Volume 3, Issue 2 | Autumn 2004
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This article examines a little-studied but important facet of Cézanne's production: the twenty-six portraits of his wife, Hortense Fiquet Cézanne. Several key images are considered in detail in relation to the intersection of late nineteenth-century conceptions of emotion and Cézanne's experiments with color.
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Henry Ossawa Tanner's global vision of Christ circa 1900 projected an ideal of hybridity that embodied the artist's personal resistance not only to racial stereotypes but also to racial thinking as such.
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Russian graphic satires published in the periodical press explored the constitution of the art world in detail, often addressing aesthetic as well as social issues. This article examines how these images interrogated the newly-emerging realist mode in painting in ways which were only later addressed in the written genre of art criticism.
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When Manet's Execution of Maximilian was exhibited in New York and Boston in 1879-80, it elicited the cautious enthusiasm of some critics and artists but was an unmitigated failure with the public. This essay examines Manet's motivations for sending the Execution to America, and analyzes the artistic and political concerns that influenced the painting's reception.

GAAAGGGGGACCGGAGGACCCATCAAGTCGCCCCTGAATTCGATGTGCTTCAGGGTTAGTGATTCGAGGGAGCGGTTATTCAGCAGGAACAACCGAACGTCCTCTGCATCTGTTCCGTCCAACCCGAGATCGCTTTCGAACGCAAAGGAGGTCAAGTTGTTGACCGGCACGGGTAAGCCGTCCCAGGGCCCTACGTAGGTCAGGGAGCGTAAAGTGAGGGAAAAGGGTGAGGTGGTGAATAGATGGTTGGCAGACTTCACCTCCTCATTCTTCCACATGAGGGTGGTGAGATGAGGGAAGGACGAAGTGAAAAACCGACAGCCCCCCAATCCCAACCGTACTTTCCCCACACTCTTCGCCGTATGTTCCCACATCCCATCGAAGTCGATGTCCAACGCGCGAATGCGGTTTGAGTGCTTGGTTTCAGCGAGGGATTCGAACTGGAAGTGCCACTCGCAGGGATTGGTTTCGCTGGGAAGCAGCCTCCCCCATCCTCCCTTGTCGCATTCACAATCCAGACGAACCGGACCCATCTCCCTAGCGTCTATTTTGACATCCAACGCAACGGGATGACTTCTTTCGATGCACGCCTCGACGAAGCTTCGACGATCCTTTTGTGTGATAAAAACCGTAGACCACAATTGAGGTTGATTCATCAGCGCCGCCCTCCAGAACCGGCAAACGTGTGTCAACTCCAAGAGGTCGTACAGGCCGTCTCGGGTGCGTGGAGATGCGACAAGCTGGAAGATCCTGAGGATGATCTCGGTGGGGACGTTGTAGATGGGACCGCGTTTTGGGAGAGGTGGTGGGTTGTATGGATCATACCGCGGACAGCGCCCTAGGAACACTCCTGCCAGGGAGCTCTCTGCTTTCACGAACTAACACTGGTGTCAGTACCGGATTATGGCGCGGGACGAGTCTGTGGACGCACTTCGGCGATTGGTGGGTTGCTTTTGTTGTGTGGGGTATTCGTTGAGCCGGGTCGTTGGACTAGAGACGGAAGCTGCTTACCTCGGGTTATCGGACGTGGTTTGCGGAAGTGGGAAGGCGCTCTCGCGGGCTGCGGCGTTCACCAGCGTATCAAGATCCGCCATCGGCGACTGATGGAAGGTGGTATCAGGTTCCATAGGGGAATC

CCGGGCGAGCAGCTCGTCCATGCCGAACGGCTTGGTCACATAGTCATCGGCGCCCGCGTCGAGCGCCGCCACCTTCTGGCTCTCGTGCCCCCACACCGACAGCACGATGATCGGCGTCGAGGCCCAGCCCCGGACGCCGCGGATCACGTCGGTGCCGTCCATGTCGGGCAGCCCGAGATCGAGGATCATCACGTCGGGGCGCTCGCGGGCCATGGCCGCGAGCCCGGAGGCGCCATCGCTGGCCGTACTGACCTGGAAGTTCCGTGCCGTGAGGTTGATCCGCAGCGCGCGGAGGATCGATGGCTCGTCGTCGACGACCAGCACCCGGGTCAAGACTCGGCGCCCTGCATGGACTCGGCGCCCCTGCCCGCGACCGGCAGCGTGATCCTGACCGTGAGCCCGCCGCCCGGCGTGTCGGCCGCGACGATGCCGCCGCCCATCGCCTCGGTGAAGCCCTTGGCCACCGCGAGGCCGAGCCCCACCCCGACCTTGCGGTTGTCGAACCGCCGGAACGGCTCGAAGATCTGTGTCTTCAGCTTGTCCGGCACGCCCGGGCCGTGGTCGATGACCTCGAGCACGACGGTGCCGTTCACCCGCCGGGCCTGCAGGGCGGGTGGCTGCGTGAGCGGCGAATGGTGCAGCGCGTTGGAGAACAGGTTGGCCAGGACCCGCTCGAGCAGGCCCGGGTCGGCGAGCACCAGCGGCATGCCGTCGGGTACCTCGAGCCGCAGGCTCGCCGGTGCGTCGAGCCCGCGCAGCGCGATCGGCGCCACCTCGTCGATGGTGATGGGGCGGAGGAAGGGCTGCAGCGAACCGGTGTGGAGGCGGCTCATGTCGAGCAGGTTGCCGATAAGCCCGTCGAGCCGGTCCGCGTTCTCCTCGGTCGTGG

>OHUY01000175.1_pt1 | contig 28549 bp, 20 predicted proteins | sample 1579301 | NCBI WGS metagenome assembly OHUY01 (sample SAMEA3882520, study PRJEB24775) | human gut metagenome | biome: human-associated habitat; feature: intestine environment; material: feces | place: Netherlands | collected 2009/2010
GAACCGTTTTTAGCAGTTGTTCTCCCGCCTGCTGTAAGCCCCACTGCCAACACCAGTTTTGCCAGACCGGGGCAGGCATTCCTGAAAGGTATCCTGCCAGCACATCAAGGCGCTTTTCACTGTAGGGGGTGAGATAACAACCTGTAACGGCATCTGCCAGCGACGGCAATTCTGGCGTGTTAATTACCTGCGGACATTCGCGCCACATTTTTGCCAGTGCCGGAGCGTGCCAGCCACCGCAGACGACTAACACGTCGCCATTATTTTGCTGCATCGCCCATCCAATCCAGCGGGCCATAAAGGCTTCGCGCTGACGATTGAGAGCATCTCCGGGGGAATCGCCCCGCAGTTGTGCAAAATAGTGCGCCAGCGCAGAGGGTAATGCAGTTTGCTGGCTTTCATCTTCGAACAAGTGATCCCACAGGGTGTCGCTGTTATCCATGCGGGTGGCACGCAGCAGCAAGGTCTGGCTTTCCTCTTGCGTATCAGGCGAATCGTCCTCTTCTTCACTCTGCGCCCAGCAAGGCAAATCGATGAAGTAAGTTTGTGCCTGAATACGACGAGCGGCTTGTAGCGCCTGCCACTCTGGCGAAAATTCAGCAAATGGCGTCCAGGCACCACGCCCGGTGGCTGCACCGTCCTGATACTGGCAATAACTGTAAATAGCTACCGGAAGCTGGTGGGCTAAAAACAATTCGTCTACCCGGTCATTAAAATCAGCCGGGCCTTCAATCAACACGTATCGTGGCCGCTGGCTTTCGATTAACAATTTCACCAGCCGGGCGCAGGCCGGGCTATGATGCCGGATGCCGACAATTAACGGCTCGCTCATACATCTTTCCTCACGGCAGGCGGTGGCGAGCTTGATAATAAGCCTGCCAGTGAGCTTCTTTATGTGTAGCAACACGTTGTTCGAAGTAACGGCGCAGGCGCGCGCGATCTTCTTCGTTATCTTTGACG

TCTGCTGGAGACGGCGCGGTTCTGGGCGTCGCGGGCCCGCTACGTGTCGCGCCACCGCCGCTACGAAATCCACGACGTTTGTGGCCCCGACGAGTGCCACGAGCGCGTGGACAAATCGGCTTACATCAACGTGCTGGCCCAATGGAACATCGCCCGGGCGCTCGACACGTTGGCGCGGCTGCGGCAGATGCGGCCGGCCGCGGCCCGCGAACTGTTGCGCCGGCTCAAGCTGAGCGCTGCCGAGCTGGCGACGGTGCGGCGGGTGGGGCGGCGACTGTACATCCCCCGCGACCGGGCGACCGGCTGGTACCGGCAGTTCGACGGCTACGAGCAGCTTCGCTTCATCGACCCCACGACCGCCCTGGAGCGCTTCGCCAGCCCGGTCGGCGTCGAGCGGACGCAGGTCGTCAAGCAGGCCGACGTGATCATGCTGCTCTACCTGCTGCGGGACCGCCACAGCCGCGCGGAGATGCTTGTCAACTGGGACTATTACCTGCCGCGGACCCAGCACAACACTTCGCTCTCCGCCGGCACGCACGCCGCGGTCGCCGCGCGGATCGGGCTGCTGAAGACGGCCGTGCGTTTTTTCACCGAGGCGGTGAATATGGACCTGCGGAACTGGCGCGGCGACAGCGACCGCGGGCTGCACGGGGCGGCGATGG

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This essay looks at two key modernist texts—the biographical portrait of Cézanne that emerged at the turn of the 20th century, and Zola's description of anguished creativity in L'Oeuvre—and considers their role in forming a new notion of the artistic persona at the fin-de-siècle. It is a notion, the author argues, rooted in contemporary ideas about degeneracy and the pathologization of genius.
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The presentation strategies used by Gilded Age art collector T. B. Walker helped establish a pattern for the dissemination of cultural knowledge throughout the United States.